Bishop for UK Military: WWI Is Part of Every Family DNA

Says War Isn’t Commemorated to Glorify Conflict, But to Keep Horrors Etched in Memory

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The bishop of the UK armed forces, Richard Moth, celebrated a Requiem Mass in the Cathedral Church of St. Michael & St. George, Aldershot, on Sunday for all who died in the First World War.

Across the territory of the Bishopric of the Forces (anywhere in the world that United Kingdom military personnel are serving or deployed), Masses and prayers were offered to honour the fallen. 

The Bishop asked parishioners to remember very especially in prayer all those who died in the First World War and in conflicts since.  He also invited people to “pray especially for peace at a time when so many parts of the world suffer the consequences of current conflicts.”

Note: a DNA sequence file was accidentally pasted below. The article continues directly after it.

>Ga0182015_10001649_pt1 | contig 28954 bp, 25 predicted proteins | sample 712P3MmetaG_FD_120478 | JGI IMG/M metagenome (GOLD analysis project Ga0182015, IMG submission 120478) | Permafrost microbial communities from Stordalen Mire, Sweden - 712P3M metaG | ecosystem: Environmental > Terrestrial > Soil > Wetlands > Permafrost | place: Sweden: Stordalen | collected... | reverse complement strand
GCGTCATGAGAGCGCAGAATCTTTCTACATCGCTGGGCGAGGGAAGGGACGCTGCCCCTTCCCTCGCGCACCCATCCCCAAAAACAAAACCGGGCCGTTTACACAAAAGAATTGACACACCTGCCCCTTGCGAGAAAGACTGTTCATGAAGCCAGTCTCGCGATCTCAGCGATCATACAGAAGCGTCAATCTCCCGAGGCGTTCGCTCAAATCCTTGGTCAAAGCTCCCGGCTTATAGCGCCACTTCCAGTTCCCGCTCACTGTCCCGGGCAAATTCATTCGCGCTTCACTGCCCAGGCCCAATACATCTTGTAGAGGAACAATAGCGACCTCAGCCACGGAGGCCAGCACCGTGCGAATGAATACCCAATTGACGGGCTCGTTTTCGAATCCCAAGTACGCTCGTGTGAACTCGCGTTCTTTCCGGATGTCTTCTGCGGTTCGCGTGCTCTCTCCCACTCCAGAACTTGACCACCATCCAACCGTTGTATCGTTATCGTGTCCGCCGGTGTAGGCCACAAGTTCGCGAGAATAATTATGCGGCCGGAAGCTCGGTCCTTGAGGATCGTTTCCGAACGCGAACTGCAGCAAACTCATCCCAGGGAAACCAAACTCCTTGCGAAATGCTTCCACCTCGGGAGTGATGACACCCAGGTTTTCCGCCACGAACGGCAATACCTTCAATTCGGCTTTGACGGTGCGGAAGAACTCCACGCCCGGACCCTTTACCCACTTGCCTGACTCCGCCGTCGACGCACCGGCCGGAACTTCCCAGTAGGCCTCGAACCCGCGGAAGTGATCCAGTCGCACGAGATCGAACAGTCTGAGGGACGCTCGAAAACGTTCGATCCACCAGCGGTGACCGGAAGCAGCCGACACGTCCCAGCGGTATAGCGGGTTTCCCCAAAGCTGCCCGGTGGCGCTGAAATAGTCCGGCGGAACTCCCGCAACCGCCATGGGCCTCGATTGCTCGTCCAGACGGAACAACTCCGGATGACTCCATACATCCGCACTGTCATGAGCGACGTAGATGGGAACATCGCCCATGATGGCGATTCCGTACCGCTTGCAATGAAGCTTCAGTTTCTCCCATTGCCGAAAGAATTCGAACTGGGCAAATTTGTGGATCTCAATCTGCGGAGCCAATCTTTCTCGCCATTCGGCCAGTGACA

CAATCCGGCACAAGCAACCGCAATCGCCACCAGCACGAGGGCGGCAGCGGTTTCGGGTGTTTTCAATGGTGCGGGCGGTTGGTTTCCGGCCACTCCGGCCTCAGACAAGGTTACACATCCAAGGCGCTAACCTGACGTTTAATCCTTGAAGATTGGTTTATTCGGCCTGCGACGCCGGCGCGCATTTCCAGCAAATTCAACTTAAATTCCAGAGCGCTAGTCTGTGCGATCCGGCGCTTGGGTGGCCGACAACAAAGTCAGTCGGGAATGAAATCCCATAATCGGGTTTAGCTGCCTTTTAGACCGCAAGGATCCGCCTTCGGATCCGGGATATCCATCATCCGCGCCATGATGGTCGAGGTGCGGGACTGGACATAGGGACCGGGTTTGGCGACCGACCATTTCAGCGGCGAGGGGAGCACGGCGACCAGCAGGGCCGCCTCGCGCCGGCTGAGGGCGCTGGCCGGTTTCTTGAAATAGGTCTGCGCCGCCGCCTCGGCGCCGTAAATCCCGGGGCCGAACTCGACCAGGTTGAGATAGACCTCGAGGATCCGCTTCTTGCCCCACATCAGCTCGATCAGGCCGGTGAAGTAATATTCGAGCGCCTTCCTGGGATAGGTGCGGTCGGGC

In his homily, the Bishop Moth spoke about the scale of the human sacrifice: “The military and civilian casualties of World War One exceeded the current population of Canada (37 million) and the number of missing surpassed the current population of Denmark (6 million).

“There isn’t a family in the land who hasn’t been affected by this conflict – it is part of every family’s DNA.”

And he reflected on the importance of the lessons of history:  “We need to learn from and pray about the lessons of history.  War is commemorated not to glorify conflict, but to keep the horrors of the past etched in our memory and not to lose sight of the value of human sacrifice.  Until we learn from our history, we are not open to the gift of the peace and to the hope of resurrection.”

Bishop Moth represented the President of the Catholic Bishops’ Conference of England and Wales, Cardinal Vincent Nichols, at the World War One Memorial Service at Glasgow Cathedral on Monday 4th August. 

Masses were celebrated in every Catholic Cathedral in England & Wales on or near Sunday 3rd August to commemorate the centenary of the First World War.

On the Net:

A WWI reflection by Bishop Moth:

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